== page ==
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The Castle and the Stoutenburg Family

Wapen.

Almost every summer we get some visitors from Canada or the United States with 'Stoutenburg' in their familyname. Do they descend from great great grandfather of the castle of Stoutenburg? We were doubtfull and upon inquiry Lanaii Kline sent us the following information.

landhuis of kasteel stoutenburg.
The Manor House "Stoutenburg" from 1888

As far as the Stoutenburg castle is concerned, there is a lot of misinformation floating around in the family. The "castle" that currently exists in Stoutenburg, Utrecht Province, Netherlands is not really a castle. It is a manor house that was built in 1888 by an Italian family. The house was damaged in WWII and abandoned. The order of Franciscan friars acquired the house in 1948 and did some restoration. In 1996 the house was sold to a nature organization but a Franciscan oriented community still runs their ecology project at the site.

The site was the location of a fortified castle built in the 13th century by Wouter van Amersfoort (Walter of Amersfoort) on behalf of the Holy Roman Empire. The property belonged to the Roman Catholic church until the late 1500s when Utrecht Province became a part of the United Provinces of the Netherlands, a protestant country. It was at this time that Johan van Oldenbarneveldt purchased the property and the title, Lord of Stoutenburg. He transferred the property to his son, Willem van Oldenbarneveldt who was then known as the Lord of Stoutenburg. The castle was built to house soldiers and not meant as an abode. When van Oldenbarneveldt purchase the property on which the castle stood, the castle was not fit as a residence. I doubt that anyone lived in the castle and that is why it decayed and was replaced with the manor house in 1888.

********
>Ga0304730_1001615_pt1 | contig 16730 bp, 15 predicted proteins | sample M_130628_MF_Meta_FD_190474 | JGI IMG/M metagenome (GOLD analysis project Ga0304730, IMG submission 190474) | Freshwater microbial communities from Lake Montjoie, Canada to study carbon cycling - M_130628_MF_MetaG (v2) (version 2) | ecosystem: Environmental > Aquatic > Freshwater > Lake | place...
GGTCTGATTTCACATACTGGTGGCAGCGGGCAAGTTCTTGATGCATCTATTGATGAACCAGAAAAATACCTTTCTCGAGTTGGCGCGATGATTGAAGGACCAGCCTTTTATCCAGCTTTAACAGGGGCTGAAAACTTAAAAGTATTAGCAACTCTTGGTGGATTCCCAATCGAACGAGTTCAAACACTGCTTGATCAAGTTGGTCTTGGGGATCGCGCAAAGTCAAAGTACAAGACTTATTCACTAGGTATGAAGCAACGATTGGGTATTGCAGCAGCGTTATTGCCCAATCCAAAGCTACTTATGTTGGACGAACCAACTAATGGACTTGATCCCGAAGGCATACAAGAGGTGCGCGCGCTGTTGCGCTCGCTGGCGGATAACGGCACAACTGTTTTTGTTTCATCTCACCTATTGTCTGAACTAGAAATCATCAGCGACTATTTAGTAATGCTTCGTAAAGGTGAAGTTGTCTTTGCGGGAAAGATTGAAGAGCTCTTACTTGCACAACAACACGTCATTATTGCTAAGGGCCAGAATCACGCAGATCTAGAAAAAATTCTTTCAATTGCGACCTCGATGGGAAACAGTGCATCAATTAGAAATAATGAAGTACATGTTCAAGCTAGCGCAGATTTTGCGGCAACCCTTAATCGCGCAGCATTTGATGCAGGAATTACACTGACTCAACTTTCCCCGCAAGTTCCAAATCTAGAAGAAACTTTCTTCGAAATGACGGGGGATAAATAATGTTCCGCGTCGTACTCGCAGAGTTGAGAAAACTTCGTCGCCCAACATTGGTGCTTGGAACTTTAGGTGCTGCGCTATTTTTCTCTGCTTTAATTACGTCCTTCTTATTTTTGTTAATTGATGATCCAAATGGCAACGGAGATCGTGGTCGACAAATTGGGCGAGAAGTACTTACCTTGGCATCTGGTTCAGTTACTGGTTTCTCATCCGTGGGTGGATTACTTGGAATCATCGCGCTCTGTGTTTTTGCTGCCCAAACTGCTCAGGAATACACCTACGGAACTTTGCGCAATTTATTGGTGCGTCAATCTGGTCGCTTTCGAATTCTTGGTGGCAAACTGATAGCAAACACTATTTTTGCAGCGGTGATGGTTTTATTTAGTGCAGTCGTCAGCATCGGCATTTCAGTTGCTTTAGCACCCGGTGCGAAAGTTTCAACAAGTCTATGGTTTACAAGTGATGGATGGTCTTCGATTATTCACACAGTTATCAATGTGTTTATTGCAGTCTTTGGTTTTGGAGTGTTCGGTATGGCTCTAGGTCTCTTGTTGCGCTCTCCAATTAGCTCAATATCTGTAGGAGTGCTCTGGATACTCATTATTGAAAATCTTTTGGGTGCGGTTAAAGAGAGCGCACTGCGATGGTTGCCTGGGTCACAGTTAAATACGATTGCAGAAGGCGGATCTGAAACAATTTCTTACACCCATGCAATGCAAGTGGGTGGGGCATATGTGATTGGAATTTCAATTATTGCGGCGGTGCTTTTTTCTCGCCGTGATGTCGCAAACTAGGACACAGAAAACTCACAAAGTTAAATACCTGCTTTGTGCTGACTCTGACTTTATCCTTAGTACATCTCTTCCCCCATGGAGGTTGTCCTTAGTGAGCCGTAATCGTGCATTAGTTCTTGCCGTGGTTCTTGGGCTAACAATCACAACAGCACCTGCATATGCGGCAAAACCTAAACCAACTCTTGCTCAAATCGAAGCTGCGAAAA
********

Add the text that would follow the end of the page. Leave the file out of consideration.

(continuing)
Johan van Oldenbarneveldt's son Willem had no children so there seems to be no connection with our family and the castle.

Lanaii Kline

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Guy Dilweg; 21th March 2001; revised April 14th 2008.